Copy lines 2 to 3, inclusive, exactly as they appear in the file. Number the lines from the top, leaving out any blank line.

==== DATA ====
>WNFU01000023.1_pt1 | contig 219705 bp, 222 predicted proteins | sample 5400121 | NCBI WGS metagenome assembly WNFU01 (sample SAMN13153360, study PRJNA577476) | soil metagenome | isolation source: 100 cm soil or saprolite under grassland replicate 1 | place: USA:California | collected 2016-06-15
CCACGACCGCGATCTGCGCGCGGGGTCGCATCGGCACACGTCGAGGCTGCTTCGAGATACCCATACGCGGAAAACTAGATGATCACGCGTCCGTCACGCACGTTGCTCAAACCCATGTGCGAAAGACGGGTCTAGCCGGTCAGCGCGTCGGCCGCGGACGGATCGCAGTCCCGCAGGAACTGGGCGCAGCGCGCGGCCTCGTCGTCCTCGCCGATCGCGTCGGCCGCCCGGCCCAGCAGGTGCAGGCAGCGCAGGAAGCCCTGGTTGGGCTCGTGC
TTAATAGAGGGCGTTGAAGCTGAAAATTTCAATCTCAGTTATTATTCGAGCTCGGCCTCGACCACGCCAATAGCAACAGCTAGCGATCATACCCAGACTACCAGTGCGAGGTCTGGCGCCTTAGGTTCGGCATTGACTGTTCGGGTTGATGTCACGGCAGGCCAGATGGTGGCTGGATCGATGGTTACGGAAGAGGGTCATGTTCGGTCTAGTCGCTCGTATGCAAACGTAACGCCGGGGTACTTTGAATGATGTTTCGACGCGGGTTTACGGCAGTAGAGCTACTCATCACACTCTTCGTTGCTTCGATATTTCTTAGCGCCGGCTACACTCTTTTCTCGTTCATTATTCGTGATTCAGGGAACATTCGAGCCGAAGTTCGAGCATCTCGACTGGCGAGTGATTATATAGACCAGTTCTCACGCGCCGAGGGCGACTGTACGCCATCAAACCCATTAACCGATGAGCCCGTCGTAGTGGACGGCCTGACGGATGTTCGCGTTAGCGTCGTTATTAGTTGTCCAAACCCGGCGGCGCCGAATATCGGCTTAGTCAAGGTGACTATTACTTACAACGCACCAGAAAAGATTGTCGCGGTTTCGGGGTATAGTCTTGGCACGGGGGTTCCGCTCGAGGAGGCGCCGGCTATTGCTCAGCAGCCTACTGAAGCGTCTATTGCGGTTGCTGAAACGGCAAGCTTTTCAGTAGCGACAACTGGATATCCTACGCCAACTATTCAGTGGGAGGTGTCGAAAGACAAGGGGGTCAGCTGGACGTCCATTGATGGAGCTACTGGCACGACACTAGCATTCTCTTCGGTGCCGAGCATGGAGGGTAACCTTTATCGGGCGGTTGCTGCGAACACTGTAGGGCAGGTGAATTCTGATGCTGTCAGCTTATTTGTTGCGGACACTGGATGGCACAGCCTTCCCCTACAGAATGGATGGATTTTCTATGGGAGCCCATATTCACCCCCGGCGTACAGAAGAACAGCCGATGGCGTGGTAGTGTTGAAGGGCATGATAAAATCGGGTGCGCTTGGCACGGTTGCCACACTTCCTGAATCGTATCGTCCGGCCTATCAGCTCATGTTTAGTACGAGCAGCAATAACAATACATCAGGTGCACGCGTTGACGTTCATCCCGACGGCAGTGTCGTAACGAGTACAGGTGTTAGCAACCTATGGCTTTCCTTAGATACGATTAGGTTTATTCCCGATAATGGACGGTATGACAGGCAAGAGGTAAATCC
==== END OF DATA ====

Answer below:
CCACGACCGCGATCTGCGCGCGGGGTCGCATCGGCACACGTCGAGGCTGCTTCGAGATACCCATACGCGGAAAACTAGATGATCACGCGTCCGTCACGCACGTTGCTCAAACCCATGTGCGAAAGACGGGTCTAGCCGGTCAGCGCGTCGGCCGCGGACGGATCGCAGTCCCGCAGGAACTGGGCGCAGCGCGCGGCCTCGTCGTCCTCGCCGATCGCGTCGGCCGCCCGGCCCAGCAGGTGCAGGCAGCGCAGGAAGCCCTGGTTGGGCTCGTGC
TTAATAGAGGGCGTTGAAGCTGAAAATTTCAATCTCAGTTATTATTCGAGCTCGGCCTCGACCACGCCAATAGCAACAGCTAGCGATCATACCCAGACTACCAGTGCGAGGTCTGGCGCCTTAGGTTCGGCATTGACTGTTCGGGTTGATGTCACGGCAGGCCAGATGGTGGCTGGATCGATGGTTACGGAAGAGGGTCATGTTCGGTCTAGTCGCTCGTATGCAAACGTAACGCCGGGGTACTTTGAATGATGTTTCGACGCGGGTTTACGGCAGTAGAGCTACTCATCACACTCTTCGTTGCTTCGATATTTCTTAGCGCCGGCTACACTCTTTTCTCGTTCATTATTCGTGATTCAGGGAACATTCGAGCCGAAGTTCGAGCATCTCGACTGGCGAGTGATTATATAGACCAGTTCTCACGCGCCGAGGGCGACTGTACGCCATCAAACCCATTAACCGATGAGCCCGTCGTAGTGGACGGCCTGACGGATGTTCGCGTTAGCGTCGTTATTAGTTGTCCAAACCCGGCGGCGCCGAATATCGGCTTAGTCAAGGTGACTATTACTTACAACGCACCAGAAAAGATTGTCGCGGTTTCGGGGTATAGTCTTGGCACGGGGGTTCCGCTCGAGGAGGCGCCGGCTATTGCTCAGCAGCCTACTGAAGCGTCTATTGCGGTTGCTGAAACGGCAAGCTTTTCAGTAGCGACAACTGGATATCCTACGCCAACTATTCAGTGGGAGGTGTCGAAAGACAAGGGGGTCAGCTGGACGTCCATTGATGGAGCTACTGGCACGACACTAGCATTCTCTTCGGTGCCGAGCATGGAGGGTAACCTTTATCGGGCGGTTGCTGCGAACACTGTAGGGCAGGTGAATTCTGATGCTGTCAGCTTATTTGTTGCGGACACTGGATGGCACAGCCTTCCCCTACAGAATGGATGGATTTTCTATGGGAGCCCATATTCACCCCCGGCGTACAGAAGAACAGCCGATGGCGTGGTAGTGTTGAAGGGCATGATAAAATCGGGTGCGCTTGGCACGGTTGCCACACTTCCTGAATCGTATCGTCCGGCCTATCAGCTCATGTTTAGTACGAGCAGCAATAACAATACATCAGGTGCACGCGTTGACGTTCATCCCGACGGCAGTGTCGTAACGAGTACAGGTGTTAGCAACCTATGGCTTTCCTTAGATACGATTAGGTTTATTCCCGATAATGGACGGTATGACAGGCAAGAGGTAAATCC